Inside MeckCo's only medical waste incinerator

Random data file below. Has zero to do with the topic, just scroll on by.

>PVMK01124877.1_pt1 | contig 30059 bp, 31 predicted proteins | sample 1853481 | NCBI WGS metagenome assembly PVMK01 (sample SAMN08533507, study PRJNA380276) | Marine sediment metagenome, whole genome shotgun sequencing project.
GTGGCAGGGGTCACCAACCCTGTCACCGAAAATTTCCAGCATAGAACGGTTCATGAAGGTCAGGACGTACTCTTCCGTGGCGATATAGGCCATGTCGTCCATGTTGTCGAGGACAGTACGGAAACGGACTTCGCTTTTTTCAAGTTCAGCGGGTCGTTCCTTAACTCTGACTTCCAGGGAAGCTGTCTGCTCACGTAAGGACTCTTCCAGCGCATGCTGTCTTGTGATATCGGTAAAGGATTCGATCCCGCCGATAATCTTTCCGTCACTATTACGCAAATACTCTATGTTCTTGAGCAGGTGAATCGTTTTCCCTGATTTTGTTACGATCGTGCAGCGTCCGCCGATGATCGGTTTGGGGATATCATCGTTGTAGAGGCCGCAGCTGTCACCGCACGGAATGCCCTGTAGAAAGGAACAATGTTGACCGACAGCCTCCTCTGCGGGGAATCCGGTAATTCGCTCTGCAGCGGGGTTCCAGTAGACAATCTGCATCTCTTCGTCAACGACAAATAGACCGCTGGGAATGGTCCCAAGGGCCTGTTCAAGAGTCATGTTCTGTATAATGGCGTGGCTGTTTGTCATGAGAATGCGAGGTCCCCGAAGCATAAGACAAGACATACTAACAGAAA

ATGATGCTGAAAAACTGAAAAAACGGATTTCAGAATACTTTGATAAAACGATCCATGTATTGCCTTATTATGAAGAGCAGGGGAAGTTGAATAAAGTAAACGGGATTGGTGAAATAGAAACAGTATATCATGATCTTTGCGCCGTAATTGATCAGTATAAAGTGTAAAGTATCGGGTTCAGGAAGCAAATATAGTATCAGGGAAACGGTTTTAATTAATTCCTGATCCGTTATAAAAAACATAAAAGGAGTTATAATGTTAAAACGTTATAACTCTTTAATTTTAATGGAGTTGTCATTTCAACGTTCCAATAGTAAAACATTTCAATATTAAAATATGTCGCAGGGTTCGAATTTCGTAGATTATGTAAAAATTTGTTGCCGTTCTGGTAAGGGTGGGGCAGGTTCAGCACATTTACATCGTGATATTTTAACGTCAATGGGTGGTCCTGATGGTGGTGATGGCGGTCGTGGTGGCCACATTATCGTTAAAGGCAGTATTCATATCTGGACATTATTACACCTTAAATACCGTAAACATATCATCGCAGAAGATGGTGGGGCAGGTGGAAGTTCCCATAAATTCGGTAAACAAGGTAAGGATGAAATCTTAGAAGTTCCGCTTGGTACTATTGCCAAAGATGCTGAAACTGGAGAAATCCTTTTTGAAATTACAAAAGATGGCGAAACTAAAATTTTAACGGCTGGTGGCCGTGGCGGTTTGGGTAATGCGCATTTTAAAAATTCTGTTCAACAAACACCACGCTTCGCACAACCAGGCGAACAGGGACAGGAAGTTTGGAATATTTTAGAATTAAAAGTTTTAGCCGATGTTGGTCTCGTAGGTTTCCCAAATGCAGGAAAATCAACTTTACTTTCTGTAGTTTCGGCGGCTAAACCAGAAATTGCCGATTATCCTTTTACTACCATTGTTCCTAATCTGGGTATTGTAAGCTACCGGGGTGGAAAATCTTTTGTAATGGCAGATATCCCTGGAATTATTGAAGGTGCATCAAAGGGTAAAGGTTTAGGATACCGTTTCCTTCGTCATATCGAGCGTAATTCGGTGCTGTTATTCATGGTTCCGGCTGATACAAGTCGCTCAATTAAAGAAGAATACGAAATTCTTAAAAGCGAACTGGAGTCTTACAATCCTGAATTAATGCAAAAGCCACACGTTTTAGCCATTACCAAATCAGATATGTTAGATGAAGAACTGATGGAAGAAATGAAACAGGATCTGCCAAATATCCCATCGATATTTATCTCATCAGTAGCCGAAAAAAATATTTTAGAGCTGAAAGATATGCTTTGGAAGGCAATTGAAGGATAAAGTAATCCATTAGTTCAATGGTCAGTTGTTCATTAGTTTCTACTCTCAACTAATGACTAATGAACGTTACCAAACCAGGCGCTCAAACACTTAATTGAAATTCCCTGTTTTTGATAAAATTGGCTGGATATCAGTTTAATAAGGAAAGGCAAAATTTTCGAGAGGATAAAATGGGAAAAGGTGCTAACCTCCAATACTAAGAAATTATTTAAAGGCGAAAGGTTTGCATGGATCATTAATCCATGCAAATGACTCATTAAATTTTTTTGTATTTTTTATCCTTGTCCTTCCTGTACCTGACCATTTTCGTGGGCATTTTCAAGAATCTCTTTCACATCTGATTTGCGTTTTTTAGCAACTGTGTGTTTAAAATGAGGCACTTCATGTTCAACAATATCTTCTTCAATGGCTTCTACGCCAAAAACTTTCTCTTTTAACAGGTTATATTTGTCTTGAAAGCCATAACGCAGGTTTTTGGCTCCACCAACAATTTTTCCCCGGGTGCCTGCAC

Last week, Mecklenburn County Air Quality officials issued a 'notice of violation' to a medical waste incinerator in Matthews. It's the only such facility in the county and it's been a sore spot for residents since opening in 1988. But the controversy has rekindled because the incinerator needs a new five-year permit. WFAE's Julie Rose takes a look inside. The incinerator isn't far from the bustling intersection of I-485 and Independence Boulevard in Matthews. But it's kind of hard to find. There's no sign pointing the way from the main road and the plain metal warehouse is surprisingly small - about 60 x 120 feet. "In terms of incineration facilities it is a small facility," says Tom Hulme, the general manager of the incinerator. It collects medical waste from hospitals and doctors offices all over the Carolinas, Virginia and even New York. Stuff like amputated body parts, blood, tissue samples, gloves and masks. But it's hardly the set of a horror movie. "It's sealed and we do not want to expose people to opening boxes and sorting through who knows what," says Hulme. "It's brought here for one purpose and that purpose is disposal." Workers load sealed boxes onto a short conveyor belt that feeds into the incinerator. It rages 24 hours a day. A hydraulic ram pushes material in to the primary combustion chamber, running at 1,400 degrees. We weave through the stacks of cardboard boxes to reach the backside of the incinerator. Hulme's wearing short sleeves. He says there's no for protective clothing. There's a vague smell of rotting meat, but the breeze makes it barely noticeable. Hulme says it takes two and a half hours for the waste to be completely incinerated. Water cools the ash down and keeps it from flying off. Wires and other metal remnants that withstood the incinerator's 1,900 degree heat poke up from the muddy mess. Hulme says it's now as harmless as the dirt in your garden. Soon it will be hauled off to the landfill. Meanwhile the exhaust from inside the incinerator passes through a series of filters that work like the bag in a vacuum cleaner to catch any airborne articles. "You can see the clear, Carolina blue sky right through the exhaust," says Hulme, pointing to the smokestack. Squint and you can just see the slight haze of hydrogen chloride, chromium and dioxin and other toxins wisping out. As long as the incinerator is functioning properly, state and county air quality officials says the emissions do not pose an increased health risk. And they say the incinerator is actually a much smaller polluter than many other foundries and chemical companies here in Mecklenburg County. Still, people who live nearby say the smoke and smell is sometimes so bad they can't go outside. "It's terrible," says Barbara Rey who lives half a mile from the incinerator. "I mean, depending on when the wind is blowing, I mean it's obvious that they're burning body parts." Despite neighborhood complaints, county inspectors have rarely been able to verify the claims. In 2006, the incinerator was bought by an Ohio company called Healthcare Waste Solutions. Since then it's had a clean record and the company's been touting that as it tries to renew its operating permit. But the winds have shifted: Twice in the last month, Mecklenburg County Air Quality Director Don Willard says his investigators have made an unannounced visit to the incinerator and seen smoke coming out of the stacks. "That's not supposed to happen," says Willard. Healthcare Waste Solutions was issued a "notice of violation." Willard says the company has been cooperative in fixing the problems. But it will have to pay a fine and now its track record is tarnished. "Certainly that plays into renewing a permit," says Willard. "To me the most critical thing is operating in compliance, and if you can't assure us you can do that, then that's cause to not renew the permit." During the recent public comment period for the incinerator permit, Willard says he received an unusually large number of letters and emails asking for it to be shut down. And that was before anyone knew of the air quality violation issued last week. Judy Drake's been upset since the day the incinerator was built. You can see it from her front yard about a quarter of a mile away. "In the beginning, you just can't believe how bad it was," she recalls. "We had to quit hanging clothes outside - you can't hang anything outside. It got black stuff on it that would be specks like a paint brush you know? You couldn't wash it out by rewashing the clothes." Since about 2000, Drake admits things have been better. That's when federal regulations required medical waste incinerators to install scrubbers and filters that would prevent ash from flying out of the smokestack. There were more than 2,000 such incinerators at the time, but many shut down rather than comply with the new laws. Today there are only 57 in the entire country. The town of Matthews has grown up around its incinerator. Billie McChesney lives in a newer housing development on the other side of I-485. She had no idea the incinerator existed until I mentioned it. "I really haven't noticed anything," says McChesney. "There's always different smells, but nothing that's really nasty or anything that I would wonder why it was." Environmental groups are canvassing her neighborhood to drum up opposition to the incinerator. The mayors of Matthews and nearby Stallings have added their voices, calling on county officials to make the incinerator comply with new federal emission standards before the 2014 deadline. Mecklenburg County Air Quality Director Don Willard hopes to see the incinerator comply as early as 2012, but that would require state approval. He's asked for it, and the County Commission supports his request. Judy Drake wishes it was the last resort. "What I'd really like to see after 25 years of this? I'd like to see them gone," says Drake. "I'd like to seem the disposing of it with these new systems that do not put out smoke and ash." Those new systems include sterilizing with steam and pressure and they can deal with some of what the Matthews incinerator is currently burning. In fact, Healthcare Waste Solutions has one of those alternative facilities in Gastonia. But the guy who runs the incinerator, Tom Hulme, says most of the waste still comes to him because hospitals and doctors insist on it. Incineration, they believe, will protect them from liability.